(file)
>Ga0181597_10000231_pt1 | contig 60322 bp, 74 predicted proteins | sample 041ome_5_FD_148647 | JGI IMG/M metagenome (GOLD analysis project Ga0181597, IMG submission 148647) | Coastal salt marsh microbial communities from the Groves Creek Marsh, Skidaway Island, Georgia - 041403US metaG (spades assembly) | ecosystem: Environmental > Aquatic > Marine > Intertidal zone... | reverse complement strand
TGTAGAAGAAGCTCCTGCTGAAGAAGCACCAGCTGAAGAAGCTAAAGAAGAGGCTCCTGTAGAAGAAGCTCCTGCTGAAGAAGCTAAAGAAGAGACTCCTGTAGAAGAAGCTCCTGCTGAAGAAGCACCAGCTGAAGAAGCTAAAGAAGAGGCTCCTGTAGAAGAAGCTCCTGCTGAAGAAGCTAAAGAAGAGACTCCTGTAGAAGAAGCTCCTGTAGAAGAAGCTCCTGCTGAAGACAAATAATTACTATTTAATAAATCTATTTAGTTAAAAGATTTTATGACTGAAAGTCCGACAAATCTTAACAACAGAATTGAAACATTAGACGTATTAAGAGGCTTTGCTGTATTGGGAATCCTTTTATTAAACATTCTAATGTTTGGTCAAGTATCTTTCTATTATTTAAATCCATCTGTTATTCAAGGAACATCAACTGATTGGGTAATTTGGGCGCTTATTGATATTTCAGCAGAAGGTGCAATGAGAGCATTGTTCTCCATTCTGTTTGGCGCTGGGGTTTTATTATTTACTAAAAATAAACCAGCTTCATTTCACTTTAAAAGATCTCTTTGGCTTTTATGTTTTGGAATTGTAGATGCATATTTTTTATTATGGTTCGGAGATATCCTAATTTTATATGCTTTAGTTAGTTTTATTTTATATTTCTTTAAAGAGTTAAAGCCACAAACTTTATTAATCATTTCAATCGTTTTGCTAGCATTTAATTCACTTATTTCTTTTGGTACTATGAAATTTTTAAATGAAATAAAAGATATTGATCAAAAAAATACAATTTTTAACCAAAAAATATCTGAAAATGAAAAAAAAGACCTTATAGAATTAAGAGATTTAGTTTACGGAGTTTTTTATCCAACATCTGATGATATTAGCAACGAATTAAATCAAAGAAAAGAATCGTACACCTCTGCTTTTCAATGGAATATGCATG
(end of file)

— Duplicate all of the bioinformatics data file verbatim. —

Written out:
>Ga0181597_10000231_pt1 | contig 60322 bp, 74 predicted proteins | sample 041ome_5_FD_148647 | JGI IMG/M metagenome (GOLD analysis project Ga0181597, IMG submission 148647) | Coastal salt marsh microbial communities from the Groves Creek Marsh, Skidaway Island, Georgia - 041403US metaG (spades assembly) | ecosystem: Environmental > Aquatic > Marine > Intertidal zone... | reverse complement strand
TGTAGAAGAAGCTCCTGCTGAAGAAGCACCAGCTGAAGAAGCTAAAGAAGAGGCTCCTGTAGAAGAAGCTCCTGCTGAAGAAGCTAAAGAAGAGACTCCTGTAGAAGAAGCTCCTGCTGAAGAAGCACCAGCTGAAGAAGCTAAAGAAGAGGCTCCTGTAGAAGAAGCTCCTGCTGAAGAAGCTAAAGAAGAGACTCCTGTAGAAGAAGCTCCTGTAGAAGAAGCTCCTGCTGAAGACAAATAATTACTATTTAATAAATCTATTTAGTTAAAAGATTTTATGACTGAAAGTCCGACAAATCTTAACAACAGAATTGAAACATTAGACGTATTAAGAGGCTTTGCTGTATTGGGAATCCTTTTATTAAACATTCTAATGTTTGGTCAAGTATCTTTCTATTATTTAAATCCATCTGTTATTCAAGGAACATCAACTGATTGGGTAATTTGGGCGCTTATTGATATTTCAGCAGAAGGTGCAATGAGAGCATTGTTCTCCATTCTGTTTGGCGCTGGGGTTTTATTATTTACTAAAAATAAACCAGCTTCATTTCACTTTAAAAGATCTCTTTGGCTTTTATGTTTTGGAATTGTAGATGCATATTTTTTATTATGGTTCGGAGATATCCTAATTTTATATGCTTTAGTTAGTTTTATTTTATATTTCTTTAAAGAGTTAAAGCCACAAACTTTATTAATCATTTCAATCGTTTTGCTAGCATTTAATTCACTTATTTCTTTTGGTACTATGAAATTTTTAAATGAAATAAAAGATATTGATCAAAAAAATACAATTTTTAACCAAAAAATATCTGAAAATGAAAAAAAAGACCTTATAGAATTAAGAGATTTAGTTTACGGAGTTTTTTATCCAACATCTGATGATATTAGCAACGAATTAAATCAAAGAAAAGAATCGTACACCTCTGCTTTTCAATGGAATATGCATG